Sirius Streaming Server

I am a Sirius subscriber since 2004. I listen to music mostly when working so I had an external satellite antenna hooked to a Kenwood DT-7000S receiver but last year I moved to a new house where this hook-up is not as easy because of the distance between the antenna and the audio system. Until I could find a solution I used the Sirius Internet Radio but this is not a really satisfactory system for various reasons – not been able to see the name of the song/artist; having to click on the renew button each hour; and, as always, mostly incompetent ISP.

I wanted to move back to a pure satellite solution, especially because there is already a DirectTV antenna which is oriented in the exact correct direction. It was easy to install the Sirius antenna in the same mast, without annoying the neighborhood association.

The next step was to reuse the cabling for the satellite antenna (I do not use DirectTV). and for this I just needed one adaptor to convert to RJ-6 cable and another to convert back to the satellite cable.

The next step was to find a way to send the audio over my home network – I have Netgear powerline adapters in most rooms of the house. The plan was to build an RTSP server with VLC, so I could listen to the radio on-demand, without having to continuously broadcast on the network. Multicast would have been a nice solution, but without managed switches that can direct the audio stream on the right Ethernet ports, the network would have been overwhelmed.

The satellite receiver has an optical output, so it does not make sense to convert the satellite signal to analog, to sample it back to digital in the streaming server. So I found at Fry’s this cheap USB sound device that has an optical S/PDIF input.

My first idea was to reuse a Mac mini which was already in the same room than the satellite receiver, but I then discovered that VLC on Mac OS cannot use the sound input of the computer. So plan B was to use a SheevaPlug. The Linux Unbuntu distribution used by the SheevaPlug was not working for some reason, so I installed Debian on an SD card. Alas, now the USB sound device was not working, probably because of a bug in the USB implementation. Inserting an USB hub between the device and the SheevaPlug solved the problem. Finding the correct parameters for VLC was not easy – for example I had to look at the source code to find that the URI to use the input port is “alsa://”. I also had to try multiple codecs (OGG was not supported by the RTSP implementation, MP3 was using more CPU than available) until finding that the A/52 (aka Dolby AC3) codec was perfect for this as VLC is using less than 8% of the CPU to stream a stereo channel at 256 Kb/s with a sampling rate of 48 Khz. Here’s the command line to start VLC:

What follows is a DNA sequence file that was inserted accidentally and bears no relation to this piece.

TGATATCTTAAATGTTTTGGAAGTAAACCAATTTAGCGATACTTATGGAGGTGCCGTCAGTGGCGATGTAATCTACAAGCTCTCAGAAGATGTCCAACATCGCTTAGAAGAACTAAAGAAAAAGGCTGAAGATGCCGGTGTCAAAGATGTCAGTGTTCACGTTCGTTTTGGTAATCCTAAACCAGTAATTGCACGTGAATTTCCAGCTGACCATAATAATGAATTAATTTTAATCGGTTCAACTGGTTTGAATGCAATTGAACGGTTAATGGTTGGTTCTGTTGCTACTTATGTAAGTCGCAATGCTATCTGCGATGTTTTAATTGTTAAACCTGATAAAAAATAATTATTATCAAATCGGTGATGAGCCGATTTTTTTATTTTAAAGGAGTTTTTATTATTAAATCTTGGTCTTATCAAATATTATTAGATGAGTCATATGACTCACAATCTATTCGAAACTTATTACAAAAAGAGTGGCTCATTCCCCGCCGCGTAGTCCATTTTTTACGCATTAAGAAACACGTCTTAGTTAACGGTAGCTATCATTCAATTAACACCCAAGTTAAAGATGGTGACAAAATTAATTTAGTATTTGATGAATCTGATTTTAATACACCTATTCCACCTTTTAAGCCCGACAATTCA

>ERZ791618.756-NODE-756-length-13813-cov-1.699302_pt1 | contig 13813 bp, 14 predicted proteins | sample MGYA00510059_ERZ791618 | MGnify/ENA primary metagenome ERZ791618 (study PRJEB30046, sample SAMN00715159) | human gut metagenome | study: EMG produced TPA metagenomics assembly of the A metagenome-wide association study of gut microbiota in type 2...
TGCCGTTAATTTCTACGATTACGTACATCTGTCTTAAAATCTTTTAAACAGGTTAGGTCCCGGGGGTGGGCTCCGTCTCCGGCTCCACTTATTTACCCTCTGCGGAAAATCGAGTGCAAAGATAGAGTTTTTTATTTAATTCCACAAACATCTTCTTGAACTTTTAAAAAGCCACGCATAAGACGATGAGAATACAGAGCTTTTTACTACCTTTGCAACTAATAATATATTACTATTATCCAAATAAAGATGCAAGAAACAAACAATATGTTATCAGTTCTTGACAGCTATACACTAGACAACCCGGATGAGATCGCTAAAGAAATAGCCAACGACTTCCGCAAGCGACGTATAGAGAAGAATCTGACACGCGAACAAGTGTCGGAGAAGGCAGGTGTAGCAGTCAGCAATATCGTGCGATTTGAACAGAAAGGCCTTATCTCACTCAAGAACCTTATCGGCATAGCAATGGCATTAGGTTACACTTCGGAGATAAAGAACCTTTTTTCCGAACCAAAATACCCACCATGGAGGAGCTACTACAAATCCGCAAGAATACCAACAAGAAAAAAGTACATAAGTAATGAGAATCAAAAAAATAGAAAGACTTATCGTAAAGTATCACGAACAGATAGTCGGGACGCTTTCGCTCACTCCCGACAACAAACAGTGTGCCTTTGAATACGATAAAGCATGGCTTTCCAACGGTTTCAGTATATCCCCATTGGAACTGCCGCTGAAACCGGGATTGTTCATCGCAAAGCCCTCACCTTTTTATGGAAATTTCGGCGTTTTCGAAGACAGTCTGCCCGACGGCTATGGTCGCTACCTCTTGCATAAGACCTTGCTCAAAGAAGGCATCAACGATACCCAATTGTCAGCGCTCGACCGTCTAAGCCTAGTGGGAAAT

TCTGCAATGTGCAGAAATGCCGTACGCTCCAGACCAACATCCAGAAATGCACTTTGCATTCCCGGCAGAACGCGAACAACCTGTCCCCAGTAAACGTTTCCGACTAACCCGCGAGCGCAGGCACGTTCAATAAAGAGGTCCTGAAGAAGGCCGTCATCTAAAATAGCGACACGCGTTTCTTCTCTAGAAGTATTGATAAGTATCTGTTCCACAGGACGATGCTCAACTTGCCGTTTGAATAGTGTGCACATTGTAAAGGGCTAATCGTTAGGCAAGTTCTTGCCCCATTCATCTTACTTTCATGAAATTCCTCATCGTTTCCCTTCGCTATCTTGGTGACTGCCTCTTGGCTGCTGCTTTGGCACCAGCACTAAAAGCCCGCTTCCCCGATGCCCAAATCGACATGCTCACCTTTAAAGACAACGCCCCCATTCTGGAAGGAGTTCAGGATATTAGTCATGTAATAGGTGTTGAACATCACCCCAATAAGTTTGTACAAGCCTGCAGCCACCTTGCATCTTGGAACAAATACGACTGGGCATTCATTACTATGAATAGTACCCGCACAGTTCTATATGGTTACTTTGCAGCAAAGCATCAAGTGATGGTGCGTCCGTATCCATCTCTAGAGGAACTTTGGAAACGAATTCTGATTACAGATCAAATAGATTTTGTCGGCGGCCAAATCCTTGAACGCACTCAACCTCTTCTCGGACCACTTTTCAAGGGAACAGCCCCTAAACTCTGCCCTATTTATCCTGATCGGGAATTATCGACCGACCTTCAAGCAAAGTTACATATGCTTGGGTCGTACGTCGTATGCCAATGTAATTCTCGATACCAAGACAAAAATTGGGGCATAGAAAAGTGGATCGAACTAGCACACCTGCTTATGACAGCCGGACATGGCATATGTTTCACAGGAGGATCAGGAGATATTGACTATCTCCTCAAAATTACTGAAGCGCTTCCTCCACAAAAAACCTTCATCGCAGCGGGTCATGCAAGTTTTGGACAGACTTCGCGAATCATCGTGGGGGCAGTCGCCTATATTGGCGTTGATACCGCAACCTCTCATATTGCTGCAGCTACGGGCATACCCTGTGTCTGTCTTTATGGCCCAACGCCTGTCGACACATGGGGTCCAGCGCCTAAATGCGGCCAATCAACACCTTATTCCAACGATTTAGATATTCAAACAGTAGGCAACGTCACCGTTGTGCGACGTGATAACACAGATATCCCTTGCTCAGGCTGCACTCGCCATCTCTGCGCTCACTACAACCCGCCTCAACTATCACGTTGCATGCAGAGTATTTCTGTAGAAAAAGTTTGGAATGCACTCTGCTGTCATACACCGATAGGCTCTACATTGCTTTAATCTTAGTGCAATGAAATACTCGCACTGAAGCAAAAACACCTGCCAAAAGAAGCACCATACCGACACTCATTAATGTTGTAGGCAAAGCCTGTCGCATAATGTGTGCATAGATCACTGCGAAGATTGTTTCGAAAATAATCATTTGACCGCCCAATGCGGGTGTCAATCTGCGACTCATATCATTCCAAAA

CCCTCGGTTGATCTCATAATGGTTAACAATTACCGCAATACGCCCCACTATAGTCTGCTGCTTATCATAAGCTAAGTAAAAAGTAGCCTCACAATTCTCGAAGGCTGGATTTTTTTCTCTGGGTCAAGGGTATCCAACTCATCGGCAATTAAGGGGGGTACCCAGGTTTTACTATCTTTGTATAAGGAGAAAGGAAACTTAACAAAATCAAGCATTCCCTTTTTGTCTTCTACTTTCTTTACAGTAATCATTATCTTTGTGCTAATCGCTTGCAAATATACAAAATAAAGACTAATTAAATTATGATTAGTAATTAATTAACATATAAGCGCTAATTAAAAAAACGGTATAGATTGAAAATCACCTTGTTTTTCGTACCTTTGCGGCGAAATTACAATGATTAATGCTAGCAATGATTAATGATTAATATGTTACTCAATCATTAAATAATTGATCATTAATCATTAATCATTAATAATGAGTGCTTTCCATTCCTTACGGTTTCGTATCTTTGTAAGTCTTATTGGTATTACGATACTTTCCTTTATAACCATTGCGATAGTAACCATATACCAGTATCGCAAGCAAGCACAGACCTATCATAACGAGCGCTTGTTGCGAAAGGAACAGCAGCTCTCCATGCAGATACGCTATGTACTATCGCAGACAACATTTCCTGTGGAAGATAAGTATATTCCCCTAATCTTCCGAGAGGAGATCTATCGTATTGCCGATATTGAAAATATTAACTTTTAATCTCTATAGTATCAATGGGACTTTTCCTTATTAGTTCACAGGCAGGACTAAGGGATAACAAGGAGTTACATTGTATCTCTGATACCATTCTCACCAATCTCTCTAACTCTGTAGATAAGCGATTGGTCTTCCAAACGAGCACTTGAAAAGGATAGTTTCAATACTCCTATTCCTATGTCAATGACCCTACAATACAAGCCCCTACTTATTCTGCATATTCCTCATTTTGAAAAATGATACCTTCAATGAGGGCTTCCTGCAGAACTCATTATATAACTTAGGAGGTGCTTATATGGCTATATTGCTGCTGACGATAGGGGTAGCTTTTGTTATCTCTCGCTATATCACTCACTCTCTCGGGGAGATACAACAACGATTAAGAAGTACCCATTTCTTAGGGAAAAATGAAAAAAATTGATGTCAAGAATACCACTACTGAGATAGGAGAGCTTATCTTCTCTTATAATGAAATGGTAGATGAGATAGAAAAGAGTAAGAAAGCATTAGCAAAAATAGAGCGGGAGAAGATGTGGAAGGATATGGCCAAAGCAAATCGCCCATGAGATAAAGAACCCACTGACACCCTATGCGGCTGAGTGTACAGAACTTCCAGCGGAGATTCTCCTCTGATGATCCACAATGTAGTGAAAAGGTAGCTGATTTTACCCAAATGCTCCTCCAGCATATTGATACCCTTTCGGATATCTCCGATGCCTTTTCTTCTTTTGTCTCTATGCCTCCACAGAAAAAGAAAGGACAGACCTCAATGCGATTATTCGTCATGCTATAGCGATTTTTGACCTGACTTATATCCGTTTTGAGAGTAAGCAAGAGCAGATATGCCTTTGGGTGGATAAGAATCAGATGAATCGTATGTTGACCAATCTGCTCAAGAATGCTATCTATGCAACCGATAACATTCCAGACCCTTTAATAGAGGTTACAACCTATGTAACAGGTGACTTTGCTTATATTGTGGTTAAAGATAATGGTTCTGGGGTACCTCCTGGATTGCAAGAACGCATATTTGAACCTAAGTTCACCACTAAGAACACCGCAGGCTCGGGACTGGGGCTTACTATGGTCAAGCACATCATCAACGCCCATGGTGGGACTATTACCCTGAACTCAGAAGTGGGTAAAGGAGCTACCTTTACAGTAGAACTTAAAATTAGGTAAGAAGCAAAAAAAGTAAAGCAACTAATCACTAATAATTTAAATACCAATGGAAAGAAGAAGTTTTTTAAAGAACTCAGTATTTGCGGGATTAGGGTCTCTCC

cvlc --ttl 12 --rtsp-host --vlm-conf vlm.conf

and here’s the content of vlm.conf:

new sirius vod enabled
setup sirius output #transcode{acodec=a52,ab=256,channels=2,samplerate=48000}
setup sirius input alsa://

I would have preferred streaming over IPv6, but VLC does not seems to support this yet. I also use VLC on my desktop to control the audio stream, coupled with Jack to mix the audio from other audio sources. The URI I use is “rtsp://”, and I can pause and stop the stream.

So I now have an uninterrupted audio stream from my favorite satellite radio channels directly to any place in the home. One thing I lost is the possibility to change the channel remotely. The plan was to add a USB to serial port adaptor between the SheevaPlug and the satellite receiver (so the intermediate USB hub was necessary even if the USB sound device was not buggy) to drive the receiver, but unfortunately I was not able to find the RS-232 protocol for this. The only reference I found is in a Crestron module but $256 is expensive for a piece of software that I am not even sure to be able to reverse-engineer. Having the protocol would also have been nice to send the current song information in the audio stream. I would be interested by any information on this protocol as long as I do not have to sign a NDA. Perhaps there is someone in the Valley with a working RS-232 connection like this and who will be willing to let me record the signals exchanges. As always I have a plan B but that’s a painful one, to say the least.